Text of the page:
The Supreme Court recently weakened constitutional protections against double jeopardy in Blueford v. Arkansas, a homicide case. The 6-to-3 decision was written by Chief Justice Roberts. It allowed a defendant to be retried for murder -- not just manslaughter -- even though the jury forewoman had reported that the jurors had unanimously rejected murder charges and were deadlocked on the lesser manslaughter count.
In the Blueford decision, more of the liberal justices were protective of double jeopardy protections than conservative justices. But in other contexts, liberals are even more eager to sacrifice constitutional protections against double jeopardy -- even where a jury has rejected not just some charges (as in the Blueford case) but all charges against the defendant.
In 2009, a liberal Congress passed, and President Obama signed into law, an expansion of federal hate crimes law partly designed to enable federal prosecutors to reprosecute people who had already been acquitted of hate crimes in state court. (This is permitted under a loophole in double-jeopardy protections known as the "dual sovereignty" doctrine). Liberal Supreme Court Justices had earlier proved less sympathetic than conservative justices to defendants subjected to federal prosecutions after a state court acquittal in Koon v. United States (1996), a case with racial overtones. The defendants' convictions in that case were sustained based on "dual sovereignty," but the Court reduced their sentences, citing the successive prosecutions. In politically charged cases, some people just can't accept a not-guilty verdict or dropped prosecution. As law professor Gail Heriot has noted, some supporters of the 2009 federal hate crimes law "even called for federal prosecution of the Duke University lacrosse team members-despite strong evidence of their innocence."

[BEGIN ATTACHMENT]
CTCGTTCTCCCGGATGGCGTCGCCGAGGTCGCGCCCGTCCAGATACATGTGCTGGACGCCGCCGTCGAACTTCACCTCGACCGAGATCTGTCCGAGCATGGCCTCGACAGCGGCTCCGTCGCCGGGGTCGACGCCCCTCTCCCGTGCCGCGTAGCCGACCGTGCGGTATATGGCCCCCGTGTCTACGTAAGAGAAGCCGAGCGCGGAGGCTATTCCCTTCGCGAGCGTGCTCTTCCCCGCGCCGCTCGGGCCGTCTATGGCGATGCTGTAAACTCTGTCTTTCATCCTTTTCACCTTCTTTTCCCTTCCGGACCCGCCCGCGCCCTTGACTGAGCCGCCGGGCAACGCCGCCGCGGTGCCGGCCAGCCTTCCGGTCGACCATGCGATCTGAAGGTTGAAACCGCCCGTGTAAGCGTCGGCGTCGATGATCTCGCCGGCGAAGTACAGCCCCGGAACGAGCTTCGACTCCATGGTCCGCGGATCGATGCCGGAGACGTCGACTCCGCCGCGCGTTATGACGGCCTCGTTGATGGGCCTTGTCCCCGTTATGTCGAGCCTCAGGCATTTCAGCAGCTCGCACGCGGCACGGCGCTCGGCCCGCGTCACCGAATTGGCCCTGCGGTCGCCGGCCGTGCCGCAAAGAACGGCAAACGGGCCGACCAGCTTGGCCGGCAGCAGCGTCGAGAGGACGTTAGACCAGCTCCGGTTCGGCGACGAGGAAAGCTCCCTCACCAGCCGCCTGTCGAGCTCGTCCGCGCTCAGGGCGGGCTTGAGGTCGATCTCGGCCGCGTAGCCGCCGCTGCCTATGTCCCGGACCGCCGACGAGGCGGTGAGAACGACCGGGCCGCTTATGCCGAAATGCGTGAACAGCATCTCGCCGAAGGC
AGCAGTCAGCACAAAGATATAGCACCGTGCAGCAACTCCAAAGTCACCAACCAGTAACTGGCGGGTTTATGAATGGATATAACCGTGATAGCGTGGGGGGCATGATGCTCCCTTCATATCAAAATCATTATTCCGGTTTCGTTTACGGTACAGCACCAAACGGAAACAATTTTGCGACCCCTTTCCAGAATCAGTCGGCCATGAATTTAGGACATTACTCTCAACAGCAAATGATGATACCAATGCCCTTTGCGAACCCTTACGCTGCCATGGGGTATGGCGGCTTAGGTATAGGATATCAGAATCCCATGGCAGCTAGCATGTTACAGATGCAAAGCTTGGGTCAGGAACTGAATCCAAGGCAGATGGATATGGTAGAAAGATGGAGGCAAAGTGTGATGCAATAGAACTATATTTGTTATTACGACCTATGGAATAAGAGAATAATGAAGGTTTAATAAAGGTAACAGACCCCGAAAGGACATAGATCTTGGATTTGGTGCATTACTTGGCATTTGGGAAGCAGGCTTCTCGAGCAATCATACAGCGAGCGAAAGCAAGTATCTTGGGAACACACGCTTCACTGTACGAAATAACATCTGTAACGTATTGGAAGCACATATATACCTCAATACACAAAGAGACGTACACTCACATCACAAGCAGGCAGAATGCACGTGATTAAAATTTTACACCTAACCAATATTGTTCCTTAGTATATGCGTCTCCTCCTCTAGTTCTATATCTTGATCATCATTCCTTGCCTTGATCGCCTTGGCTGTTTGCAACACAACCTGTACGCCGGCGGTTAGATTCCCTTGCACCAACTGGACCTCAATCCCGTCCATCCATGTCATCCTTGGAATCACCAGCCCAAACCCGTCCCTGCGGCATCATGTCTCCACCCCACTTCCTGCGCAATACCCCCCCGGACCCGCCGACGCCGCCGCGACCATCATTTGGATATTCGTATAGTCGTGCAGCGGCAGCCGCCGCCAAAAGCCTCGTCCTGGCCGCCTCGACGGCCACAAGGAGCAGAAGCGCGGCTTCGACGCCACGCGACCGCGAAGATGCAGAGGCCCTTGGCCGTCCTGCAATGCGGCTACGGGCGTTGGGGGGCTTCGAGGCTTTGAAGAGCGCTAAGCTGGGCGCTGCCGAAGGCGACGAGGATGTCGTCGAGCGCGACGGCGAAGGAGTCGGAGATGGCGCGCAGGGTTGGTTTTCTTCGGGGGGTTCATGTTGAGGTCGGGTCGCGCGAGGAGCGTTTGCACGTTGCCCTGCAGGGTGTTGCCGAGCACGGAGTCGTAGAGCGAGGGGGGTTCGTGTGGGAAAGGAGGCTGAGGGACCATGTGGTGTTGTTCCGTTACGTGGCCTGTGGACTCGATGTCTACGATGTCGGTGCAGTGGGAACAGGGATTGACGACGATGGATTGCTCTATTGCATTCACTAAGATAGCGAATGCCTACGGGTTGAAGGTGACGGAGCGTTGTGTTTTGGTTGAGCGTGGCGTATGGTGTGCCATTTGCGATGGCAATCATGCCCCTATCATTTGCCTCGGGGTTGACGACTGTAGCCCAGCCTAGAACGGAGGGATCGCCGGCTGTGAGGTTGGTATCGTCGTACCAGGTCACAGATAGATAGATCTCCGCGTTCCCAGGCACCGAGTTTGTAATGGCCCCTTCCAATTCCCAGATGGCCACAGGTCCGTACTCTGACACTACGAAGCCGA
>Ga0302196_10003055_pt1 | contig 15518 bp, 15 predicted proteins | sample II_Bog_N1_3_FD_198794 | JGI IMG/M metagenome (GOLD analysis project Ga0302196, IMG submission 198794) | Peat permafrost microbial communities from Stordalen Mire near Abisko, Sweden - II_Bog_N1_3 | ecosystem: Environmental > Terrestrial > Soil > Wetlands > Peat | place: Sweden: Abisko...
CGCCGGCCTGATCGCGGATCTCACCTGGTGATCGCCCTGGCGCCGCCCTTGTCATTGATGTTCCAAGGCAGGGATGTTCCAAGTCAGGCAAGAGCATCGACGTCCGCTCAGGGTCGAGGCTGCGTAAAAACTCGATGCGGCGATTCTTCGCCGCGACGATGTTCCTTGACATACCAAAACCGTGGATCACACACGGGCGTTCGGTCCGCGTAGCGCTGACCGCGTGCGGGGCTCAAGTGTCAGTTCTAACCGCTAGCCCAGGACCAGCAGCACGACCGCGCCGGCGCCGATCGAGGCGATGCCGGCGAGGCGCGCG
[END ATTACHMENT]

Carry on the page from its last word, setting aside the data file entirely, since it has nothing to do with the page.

Hans Bader on double jeopardy safeguards: Blueford v. Arkansas
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